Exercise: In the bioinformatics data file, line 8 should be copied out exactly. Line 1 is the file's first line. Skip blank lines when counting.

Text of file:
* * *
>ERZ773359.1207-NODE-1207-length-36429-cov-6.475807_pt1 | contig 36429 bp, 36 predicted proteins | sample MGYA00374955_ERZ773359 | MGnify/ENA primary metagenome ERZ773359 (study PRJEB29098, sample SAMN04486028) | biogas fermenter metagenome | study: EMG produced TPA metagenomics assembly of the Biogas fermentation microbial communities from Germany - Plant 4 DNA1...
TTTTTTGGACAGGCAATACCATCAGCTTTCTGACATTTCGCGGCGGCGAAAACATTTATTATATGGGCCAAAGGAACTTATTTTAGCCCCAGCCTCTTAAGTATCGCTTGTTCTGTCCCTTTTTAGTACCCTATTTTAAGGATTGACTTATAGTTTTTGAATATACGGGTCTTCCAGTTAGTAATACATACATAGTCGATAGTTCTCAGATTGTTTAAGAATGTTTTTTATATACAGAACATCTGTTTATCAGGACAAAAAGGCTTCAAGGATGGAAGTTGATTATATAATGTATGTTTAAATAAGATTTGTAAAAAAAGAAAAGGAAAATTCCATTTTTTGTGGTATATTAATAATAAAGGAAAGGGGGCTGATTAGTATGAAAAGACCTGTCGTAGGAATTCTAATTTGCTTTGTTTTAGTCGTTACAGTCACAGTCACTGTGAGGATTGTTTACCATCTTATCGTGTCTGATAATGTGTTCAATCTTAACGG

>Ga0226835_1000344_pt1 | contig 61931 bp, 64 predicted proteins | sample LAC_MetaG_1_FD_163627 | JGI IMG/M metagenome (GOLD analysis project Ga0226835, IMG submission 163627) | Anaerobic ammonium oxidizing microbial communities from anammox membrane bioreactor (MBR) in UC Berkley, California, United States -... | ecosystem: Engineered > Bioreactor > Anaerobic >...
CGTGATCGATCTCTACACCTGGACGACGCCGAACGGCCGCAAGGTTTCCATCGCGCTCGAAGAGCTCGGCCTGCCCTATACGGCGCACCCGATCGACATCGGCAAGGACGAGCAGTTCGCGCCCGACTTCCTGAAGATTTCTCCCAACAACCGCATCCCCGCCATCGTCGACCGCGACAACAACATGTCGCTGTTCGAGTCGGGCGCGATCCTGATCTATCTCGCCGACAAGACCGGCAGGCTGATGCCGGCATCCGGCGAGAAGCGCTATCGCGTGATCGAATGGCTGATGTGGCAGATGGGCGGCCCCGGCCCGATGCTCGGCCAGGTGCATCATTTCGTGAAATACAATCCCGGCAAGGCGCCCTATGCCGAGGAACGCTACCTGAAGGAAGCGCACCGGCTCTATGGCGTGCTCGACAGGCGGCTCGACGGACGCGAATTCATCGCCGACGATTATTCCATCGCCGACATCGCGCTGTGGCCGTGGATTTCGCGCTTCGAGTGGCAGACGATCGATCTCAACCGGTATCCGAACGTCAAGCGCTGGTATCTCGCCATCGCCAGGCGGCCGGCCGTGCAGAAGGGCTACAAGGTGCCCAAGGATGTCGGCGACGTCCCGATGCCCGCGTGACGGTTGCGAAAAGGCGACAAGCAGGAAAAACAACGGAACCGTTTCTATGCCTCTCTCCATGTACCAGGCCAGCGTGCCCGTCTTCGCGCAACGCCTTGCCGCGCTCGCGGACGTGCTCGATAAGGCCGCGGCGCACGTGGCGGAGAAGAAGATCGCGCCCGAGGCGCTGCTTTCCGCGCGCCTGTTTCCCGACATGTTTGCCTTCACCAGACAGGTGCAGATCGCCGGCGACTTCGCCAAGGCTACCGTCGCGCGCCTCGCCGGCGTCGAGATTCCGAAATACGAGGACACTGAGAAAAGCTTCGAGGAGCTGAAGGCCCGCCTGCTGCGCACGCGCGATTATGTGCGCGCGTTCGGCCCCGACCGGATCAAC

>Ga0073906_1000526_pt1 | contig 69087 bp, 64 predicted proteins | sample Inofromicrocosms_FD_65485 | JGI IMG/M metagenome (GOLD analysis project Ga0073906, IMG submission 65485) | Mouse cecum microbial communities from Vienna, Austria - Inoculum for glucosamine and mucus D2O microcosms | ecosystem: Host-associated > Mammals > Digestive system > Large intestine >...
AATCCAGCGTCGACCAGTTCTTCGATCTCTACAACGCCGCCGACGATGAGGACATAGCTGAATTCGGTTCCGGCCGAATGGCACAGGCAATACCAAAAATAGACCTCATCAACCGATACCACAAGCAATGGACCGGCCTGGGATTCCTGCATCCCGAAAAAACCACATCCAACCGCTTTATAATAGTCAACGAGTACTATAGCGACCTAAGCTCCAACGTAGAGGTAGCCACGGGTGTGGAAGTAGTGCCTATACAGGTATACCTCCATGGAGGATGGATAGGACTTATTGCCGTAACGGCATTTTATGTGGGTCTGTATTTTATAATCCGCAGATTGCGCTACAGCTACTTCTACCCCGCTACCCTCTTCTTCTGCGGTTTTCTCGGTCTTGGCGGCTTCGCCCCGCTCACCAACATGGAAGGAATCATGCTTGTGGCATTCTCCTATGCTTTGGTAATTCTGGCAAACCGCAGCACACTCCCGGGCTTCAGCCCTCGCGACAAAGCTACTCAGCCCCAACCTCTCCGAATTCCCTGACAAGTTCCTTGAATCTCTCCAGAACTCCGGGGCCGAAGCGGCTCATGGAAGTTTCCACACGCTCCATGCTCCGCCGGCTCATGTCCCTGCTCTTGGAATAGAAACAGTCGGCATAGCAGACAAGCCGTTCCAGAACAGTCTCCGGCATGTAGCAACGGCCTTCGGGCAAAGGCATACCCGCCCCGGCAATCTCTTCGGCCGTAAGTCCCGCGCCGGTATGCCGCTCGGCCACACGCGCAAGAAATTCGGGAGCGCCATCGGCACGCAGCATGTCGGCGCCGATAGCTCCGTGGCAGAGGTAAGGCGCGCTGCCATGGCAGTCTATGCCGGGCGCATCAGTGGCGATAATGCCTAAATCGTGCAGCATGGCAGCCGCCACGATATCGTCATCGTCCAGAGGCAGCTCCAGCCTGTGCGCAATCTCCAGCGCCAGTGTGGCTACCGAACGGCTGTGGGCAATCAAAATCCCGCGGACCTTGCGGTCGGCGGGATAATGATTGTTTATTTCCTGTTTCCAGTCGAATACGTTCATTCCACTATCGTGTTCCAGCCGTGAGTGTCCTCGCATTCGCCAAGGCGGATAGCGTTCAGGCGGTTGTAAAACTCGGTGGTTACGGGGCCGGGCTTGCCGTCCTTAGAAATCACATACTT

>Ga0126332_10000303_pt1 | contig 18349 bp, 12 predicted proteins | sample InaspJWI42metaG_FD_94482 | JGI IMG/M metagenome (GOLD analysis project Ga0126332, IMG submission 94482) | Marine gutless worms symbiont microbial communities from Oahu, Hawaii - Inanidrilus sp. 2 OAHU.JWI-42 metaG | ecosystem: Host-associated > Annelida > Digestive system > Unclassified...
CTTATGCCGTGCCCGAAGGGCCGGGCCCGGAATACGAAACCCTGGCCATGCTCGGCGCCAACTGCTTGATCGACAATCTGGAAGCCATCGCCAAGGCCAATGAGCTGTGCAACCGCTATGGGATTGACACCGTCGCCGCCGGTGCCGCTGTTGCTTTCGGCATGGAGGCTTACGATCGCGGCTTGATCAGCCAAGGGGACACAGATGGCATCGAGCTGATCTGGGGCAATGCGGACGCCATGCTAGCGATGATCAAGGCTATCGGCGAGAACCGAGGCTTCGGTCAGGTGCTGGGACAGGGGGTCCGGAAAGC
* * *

CTTATGCCGTGCCCGAAGGGCCGGGCCCGGAATACGAAACCCTGGCCATGCTCGGCGCCAACTGCTTGATCGACAATCTGGAAGCCATCGCCAAGGCCAATGAGCTGTGCAACCGCTATGGGATTGACACCGTCGCCGCCGGTGCCGCTGTTGCTTTCGGCATGGAGGCTTACGATCGCGGCTTGATCAGCCAAGGGGACACAGATGGCATCGAGCTGATCTGGGGCAATGCGGACGCCATGCTAGCGATGATCAAGGCTATCGGCGAGAACCGAGGCTTCGGTCAGGTGCTGGGACAGGGGGTCCGGAAAGC